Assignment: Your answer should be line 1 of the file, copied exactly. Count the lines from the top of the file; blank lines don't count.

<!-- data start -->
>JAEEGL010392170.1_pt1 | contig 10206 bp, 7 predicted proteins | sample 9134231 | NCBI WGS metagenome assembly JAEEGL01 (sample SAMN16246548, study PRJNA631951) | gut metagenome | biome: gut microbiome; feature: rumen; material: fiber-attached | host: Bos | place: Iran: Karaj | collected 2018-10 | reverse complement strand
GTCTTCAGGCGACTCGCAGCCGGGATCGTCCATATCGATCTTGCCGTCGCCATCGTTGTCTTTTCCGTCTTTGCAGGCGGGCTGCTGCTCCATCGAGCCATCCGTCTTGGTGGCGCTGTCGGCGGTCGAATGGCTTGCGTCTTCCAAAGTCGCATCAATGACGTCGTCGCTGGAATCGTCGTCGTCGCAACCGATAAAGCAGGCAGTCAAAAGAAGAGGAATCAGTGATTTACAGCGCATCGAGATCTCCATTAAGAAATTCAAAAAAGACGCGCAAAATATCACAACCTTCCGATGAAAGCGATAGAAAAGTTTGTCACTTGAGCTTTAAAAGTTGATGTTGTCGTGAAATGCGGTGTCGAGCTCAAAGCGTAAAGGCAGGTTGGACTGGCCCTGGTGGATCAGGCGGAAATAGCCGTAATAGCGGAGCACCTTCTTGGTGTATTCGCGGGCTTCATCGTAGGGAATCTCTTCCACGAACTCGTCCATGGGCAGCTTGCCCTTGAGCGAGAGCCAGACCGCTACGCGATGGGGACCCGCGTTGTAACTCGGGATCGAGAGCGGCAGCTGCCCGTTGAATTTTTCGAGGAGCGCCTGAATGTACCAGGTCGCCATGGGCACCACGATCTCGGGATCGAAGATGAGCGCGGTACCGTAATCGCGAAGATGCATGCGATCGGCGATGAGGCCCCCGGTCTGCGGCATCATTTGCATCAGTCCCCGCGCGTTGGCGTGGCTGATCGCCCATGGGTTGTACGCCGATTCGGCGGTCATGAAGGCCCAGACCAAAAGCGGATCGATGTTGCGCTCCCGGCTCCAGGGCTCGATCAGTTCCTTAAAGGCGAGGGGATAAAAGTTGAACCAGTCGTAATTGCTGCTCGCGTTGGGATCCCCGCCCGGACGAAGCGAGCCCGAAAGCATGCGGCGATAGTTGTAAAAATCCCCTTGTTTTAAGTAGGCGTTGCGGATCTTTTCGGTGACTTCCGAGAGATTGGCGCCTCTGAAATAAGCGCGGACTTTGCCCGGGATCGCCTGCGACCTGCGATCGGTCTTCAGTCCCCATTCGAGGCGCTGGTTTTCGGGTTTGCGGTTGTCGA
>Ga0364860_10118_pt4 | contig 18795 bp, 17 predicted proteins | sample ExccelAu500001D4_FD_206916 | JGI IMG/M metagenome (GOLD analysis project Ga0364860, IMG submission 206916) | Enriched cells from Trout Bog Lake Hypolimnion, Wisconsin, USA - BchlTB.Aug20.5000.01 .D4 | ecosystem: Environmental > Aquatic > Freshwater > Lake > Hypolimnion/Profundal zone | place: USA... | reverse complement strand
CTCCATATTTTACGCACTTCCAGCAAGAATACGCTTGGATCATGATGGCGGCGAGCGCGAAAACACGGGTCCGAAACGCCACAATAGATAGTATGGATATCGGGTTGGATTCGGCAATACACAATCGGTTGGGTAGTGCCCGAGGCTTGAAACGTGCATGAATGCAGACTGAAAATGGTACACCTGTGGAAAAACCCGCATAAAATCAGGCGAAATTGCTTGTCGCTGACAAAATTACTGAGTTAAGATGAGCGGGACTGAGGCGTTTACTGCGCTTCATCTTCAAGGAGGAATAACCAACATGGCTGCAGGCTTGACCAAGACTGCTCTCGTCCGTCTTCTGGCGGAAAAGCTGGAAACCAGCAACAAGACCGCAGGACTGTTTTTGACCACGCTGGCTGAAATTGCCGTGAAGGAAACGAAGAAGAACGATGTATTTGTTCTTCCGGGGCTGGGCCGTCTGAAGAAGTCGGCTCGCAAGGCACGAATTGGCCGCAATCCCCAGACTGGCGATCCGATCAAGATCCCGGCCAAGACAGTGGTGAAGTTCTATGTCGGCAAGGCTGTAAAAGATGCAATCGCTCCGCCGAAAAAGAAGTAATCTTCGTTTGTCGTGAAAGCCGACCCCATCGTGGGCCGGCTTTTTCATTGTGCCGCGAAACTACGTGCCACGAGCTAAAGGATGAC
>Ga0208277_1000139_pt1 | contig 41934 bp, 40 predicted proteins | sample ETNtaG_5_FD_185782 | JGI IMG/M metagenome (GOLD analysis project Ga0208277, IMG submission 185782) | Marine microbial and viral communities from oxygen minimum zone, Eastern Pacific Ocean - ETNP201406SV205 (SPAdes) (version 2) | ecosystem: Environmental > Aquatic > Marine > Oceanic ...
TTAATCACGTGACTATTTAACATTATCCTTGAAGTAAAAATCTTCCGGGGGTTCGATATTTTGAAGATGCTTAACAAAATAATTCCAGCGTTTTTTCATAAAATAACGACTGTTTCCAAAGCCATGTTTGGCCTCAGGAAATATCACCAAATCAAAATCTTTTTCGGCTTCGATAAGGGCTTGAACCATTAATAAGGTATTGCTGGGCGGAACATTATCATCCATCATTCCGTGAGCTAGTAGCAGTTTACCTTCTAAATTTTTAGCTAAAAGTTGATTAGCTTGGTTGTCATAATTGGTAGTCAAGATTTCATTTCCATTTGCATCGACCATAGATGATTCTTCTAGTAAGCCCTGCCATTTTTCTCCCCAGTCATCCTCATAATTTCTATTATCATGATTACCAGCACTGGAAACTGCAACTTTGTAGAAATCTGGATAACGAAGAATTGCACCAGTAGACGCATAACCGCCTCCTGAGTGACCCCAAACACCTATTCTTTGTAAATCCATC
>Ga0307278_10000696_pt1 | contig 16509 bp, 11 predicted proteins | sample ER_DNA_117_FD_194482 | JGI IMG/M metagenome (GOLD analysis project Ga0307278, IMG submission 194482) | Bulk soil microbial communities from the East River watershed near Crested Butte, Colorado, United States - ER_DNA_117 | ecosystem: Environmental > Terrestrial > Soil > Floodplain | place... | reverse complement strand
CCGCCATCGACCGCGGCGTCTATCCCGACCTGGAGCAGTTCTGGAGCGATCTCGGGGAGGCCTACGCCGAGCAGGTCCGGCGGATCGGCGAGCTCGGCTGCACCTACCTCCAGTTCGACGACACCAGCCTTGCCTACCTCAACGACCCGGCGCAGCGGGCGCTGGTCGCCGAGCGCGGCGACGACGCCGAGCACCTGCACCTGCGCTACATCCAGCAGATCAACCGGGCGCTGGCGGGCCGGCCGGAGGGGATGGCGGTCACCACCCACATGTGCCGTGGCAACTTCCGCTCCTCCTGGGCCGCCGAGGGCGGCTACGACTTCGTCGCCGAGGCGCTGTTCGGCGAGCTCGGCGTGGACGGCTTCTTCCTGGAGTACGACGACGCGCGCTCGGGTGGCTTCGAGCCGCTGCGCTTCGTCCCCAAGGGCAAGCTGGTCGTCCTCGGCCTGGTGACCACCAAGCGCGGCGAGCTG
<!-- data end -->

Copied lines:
>JAEEGL010392170.1_pt1 | contig 10206 bp, 7 predicted proteins | sample 9134231 | NCBI WGS metagenome assembly JAEEGL01 (sample SAMN16246548, study PRJNA631951) | gut metagenome | biome: gut microbiome; feature: rumen; material: fiber-attached | host: Bos | place: Iran: Karaj | collected 2018-10 | reverse complement strand